The scoring wasn’t done for Oakland in the sixth. Facing a crucial situation, Tony Barnette, reliable all year, had a rough outing. His 6-pitch walk of Jed Lowrie loaded the bases, giving him nowhere to go but in the zone to Davis. He jumped ahead 0-2, but his fourth fastball got too much of the plate, and Davis lofted it deep into center field. Gomez, who made the night’s highlight reel play on a drive to the wall in the first, ranged back to easily make the catch, but Decker came home with the go-ahead run and Alonso went to third. Ryon Healy, also a noted Rangers killer, then lobbed a hand-grenade into no-mans land into short left-center. A converging Andrus, Gomez, and Odor all took a shot, with Odor’s lunge coming the closest, but the ball found all turf and no leather, and Oakland had a 4-spot in the inning.

One inning; six runs. What felt like an hour of anything-but-sharp baseball. And that was your ballgame.

All over but the clapping

They played the last three frames, just for the scorekeepers and the hearty few thousand who hung on.

Dario Alvarez worked into and out of trouble around a tough scorers decision on a throwing error by Joey Gallo, on a charging play at 3rd that looked quite reachable for Mike Napoli, bookended by a Rosales single. A strikeout and a popup ended the frame.

From there Keone Kela struck out two and walked one to get out of the 8th, but threw quite a few pitches when Lowrie and Davis made him throw 14 pitches for the first two strikeouts of the inning.

The Rangers last three innings were entirely uneventful. Sean Doolittle worked a perfect 7th and 8th for Oakland, and Santiago Casilla closed out the Rangers with two groundouts and a fly to left to end the night.

Of his night, Darvish was realistic but not overly emotional. Speaking through a translator, he diligently answered the post-game queries of just what went wrong in that sixth inning.

“The pitch to Rosales was obviously a mistake. Honestly, I didn’t feel much difference on that, but the results say it all. I didn’t get it done,” said Darvish.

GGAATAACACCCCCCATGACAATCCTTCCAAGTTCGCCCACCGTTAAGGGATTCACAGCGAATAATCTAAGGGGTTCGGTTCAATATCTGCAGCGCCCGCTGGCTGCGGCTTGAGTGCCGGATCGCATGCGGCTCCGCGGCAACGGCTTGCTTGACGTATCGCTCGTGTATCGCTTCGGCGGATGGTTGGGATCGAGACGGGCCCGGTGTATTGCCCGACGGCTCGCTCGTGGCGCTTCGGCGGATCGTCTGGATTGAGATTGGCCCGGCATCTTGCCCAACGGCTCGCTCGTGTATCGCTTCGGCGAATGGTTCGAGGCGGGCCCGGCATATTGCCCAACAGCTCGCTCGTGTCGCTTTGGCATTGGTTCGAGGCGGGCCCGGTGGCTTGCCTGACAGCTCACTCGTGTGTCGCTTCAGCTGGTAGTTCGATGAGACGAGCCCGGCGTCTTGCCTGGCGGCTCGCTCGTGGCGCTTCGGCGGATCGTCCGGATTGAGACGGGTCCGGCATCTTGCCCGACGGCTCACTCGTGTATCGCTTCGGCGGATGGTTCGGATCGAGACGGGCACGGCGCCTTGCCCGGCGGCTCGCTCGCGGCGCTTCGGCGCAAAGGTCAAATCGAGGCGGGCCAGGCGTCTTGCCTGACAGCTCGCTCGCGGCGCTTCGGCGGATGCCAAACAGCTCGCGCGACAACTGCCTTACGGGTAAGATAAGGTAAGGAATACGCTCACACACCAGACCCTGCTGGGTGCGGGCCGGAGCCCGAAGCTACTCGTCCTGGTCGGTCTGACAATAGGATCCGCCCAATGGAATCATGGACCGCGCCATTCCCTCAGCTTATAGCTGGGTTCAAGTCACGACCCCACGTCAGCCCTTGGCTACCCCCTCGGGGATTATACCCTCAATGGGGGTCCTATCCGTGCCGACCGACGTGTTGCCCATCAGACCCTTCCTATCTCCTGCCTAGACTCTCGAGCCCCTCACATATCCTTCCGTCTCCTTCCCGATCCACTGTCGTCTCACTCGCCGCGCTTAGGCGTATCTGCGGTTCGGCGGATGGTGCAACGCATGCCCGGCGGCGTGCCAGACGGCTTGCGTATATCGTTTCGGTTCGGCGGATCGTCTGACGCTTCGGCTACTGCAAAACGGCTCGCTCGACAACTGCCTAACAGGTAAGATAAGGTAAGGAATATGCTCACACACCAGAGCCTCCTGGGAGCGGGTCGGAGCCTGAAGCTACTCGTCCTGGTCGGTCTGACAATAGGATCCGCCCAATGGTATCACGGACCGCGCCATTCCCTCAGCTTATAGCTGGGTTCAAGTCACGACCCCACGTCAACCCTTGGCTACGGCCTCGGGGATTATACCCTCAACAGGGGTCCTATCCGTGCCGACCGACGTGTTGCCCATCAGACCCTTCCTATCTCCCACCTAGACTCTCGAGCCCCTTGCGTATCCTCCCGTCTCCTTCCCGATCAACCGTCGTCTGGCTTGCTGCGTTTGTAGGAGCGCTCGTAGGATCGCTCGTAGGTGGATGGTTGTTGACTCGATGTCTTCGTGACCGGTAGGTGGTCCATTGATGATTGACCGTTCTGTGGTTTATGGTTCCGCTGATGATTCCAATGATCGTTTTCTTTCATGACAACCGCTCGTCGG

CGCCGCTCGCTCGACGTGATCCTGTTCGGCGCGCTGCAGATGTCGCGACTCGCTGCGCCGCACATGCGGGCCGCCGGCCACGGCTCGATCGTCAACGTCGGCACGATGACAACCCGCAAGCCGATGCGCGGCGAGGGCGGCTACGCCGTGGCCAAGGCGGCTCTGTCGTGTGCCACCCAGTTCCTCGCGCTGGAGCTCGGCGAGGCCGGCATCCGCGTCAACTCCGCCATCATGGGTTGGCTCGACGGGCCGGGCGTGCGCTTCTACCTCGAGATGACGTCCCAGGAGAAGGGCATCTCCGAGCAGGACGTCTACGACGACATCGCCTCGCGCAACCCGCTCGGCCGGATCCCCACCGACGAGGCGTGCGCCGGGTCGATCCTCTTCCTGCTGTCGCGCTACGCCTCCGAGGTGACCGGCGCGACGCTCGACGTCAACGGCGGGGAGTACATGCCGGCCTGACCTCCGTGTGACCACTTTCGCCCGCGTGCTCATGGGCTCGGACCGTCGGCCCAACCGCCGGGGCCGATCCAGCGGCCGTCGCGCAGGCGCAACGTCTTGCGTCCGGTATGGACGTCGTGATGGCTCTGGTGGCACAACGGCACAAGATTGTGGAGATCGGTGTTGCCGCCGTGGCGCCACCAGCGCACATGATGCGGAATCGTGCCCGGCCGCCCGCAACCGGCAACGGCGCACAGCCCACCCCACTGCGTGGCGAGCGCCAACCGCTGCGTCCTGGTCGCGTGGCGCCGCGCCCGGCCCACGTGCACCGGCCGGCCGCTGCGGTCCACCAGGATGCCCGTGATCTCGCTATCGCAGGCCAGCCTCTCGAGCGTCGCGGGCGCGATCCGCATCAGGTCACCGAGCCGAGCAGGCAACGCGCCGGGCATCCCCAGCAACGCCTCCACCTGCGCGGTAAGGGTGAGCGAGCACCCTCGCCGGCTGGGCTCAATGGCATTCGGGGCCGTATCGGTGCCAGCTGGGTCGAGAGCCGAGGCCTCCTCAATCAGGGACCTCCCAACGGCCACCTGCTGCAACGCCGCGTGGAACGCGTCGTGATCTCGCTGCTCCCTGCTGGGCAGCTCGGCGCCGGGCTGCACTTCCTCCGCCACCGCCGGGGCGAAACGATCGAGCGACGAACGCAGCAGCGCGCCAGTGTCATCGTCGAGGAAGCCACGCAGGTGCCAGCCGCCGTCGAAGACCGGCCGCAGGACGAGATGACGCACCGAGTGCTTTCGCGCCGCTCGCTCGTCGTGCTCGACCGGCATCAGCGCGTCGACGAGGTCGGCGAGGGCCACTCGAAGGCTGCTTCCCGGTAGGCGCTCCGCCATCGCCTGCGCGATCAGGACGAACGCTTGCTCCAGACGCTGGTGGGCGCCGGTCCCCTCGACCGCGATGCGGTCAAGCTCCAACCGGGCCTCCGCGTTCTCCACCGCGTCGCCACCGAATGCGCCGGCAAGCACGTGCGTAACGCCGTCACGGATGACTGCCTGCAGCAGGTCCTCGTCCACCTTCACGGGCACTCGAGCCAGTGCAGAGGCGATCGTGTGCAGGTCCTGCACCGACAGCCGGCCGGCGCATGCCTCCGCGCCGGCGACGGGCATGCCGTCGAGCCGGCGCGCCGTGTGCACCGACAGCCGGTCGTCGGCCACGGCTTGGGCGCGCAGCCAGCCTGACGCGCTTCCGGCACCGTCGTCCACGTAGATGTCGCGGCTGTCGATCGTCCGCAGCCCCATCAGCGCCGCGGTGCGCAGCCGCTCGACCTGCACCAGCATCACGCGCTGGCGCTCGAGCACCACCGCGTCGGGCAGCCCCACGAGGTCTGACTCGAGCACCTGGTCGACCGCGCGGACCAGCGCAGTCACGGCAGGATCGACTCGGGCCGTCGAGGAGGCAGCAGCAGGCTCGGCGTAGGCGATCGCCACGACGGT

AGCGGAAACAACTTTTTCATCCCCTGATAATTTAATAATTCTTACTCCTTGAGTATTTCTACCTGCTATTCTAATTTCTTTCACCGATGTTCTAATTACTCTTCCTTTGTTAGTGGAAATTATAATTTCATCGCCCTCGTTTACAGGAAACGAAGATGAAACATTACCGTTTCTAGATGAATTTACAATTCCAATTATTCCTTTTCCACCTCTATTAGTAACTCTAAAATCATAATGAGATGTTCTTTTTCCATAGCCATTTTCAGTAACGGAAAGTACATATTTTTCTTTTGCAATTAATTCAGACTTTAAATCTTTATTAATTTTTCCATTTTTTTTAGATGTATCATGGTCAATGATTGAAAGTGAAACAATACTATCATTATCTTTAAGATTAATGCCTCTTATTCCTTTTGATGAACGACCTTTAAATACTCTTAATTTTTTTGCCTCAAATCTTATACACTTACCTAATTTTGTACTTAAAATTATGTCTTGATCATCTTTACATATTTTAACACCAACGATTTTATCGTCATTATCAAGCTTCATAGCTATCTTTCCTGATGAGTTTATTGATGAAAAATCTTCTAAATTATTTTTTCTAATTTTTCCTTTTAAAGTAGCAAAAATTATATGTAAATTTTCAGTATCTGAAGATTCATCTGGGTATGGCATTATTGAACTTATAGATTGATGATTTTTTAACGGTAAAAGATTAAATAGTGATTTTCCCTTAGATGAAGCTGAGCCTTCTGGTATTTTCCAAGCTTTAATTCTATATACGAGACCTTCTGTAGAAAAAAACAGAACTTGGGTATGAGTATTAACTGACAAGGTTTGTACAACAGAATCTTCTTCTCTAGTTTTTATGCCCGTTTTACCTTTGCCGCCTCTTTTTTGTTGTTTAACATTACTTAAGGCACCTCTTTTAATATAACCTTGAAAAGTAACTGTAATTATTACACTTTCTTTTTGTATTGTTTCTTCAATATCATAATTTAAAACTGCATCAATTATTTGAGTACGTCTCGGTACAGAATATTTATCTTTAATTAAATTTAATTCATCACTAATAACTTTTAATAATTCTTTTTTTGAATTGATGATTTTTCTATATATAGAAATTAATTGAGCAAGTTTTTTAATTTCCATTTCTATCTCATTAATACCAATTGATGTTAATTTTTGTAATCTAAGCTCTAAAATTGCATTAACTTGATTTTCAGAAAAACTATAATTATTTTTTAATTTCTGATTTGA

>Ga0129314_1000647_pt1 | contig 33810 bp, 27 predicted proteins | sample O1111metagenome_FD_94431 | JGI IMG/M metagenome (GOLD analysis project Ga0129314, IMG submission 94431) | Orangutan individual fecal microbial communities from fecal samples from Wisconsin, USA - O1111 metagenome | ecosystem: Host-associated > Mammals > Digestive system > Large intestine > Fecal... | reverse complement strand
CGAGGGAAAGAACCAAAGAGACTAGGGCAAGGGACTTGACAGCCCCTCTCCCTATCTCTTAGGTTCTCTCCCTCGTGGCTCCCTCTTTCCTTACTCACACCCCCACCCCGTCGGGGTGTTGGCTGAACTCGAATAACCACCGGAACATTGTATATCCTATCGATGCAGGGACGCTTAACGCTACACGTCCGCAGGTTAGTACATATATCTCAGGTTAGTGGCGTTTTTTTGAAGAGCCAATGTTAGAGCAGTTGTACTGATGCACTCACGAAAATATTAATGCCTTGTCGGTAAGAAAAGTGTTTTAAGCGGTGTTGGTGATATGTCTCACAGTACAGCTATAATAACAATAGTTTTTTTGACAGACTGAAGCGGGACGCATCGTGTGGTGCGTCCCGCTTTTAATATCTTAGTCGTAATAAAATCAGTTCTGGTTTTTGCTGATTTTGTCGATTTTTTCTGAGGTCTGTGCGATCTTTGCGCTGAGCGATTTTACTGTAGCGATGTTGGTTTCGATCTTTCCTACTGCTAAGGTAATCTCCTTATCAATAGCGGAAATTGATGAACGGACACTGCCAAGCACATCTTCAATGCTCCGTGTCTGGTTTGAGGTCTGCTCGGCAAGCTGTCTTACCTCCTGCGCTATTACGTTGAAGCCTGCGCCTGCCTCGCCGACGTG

From my cozy seat in Texas, a loss of feel was all I could account for, because Darvish didn’t struggle mechanically and didn’t drastically alter his work-away approach. Part of the problem may have been, third time through the lineup, Oakland began to sit on the outside pitch, knowing Darvish had rarely worked inside. Knowing his movement, they read the deliveries away and put good, balanced swings on the get-me-over, behind-in-the count-fastballs he had to compensate with.

Asked if it’s more frustrating to cruise early and then struggle like he did, Yu said “It’s almost like I was breezing through five, and it got to the sixth and it’s almost like I didn’t know what was happening. It happened quick.”

On a night that sped, then dragged on for an inning, before blowing away like the wind off the Bay, “quick” is as good a word as any to describe things. Miss one inning, and you miss the story. If you saw the first five, you saw a starter who could anchor this team deep into October. In the sixth, you saw a shadow of the doubt whether October will even be a worry.

We have to get through April nights in Oakland first. As this team can tell you, those are dreary enough.

Chris Connor
As a lifelong DFW resident, Chris Connor is a diehard Rangers fan, and worships at the altar of Arlington. Along with John Manaloor, he co-owns Shutdown Inning, and serves as Editor in Chief for SDI.
He holds a Bachelors of Science in Management and an MBA, both from UT-Dallas.
As a writer, he acknowledges that he’s never had a brilliance for brevity, but tries to meander to a meaningful point as he channels Faulkner. He believes the only things more beautiful than Ted Williams’ swing are Yosemite Valley at sunrise and his wife.
He lives with the latter, along with their beloved dog and quite tolerable cat, in Allen, Texas.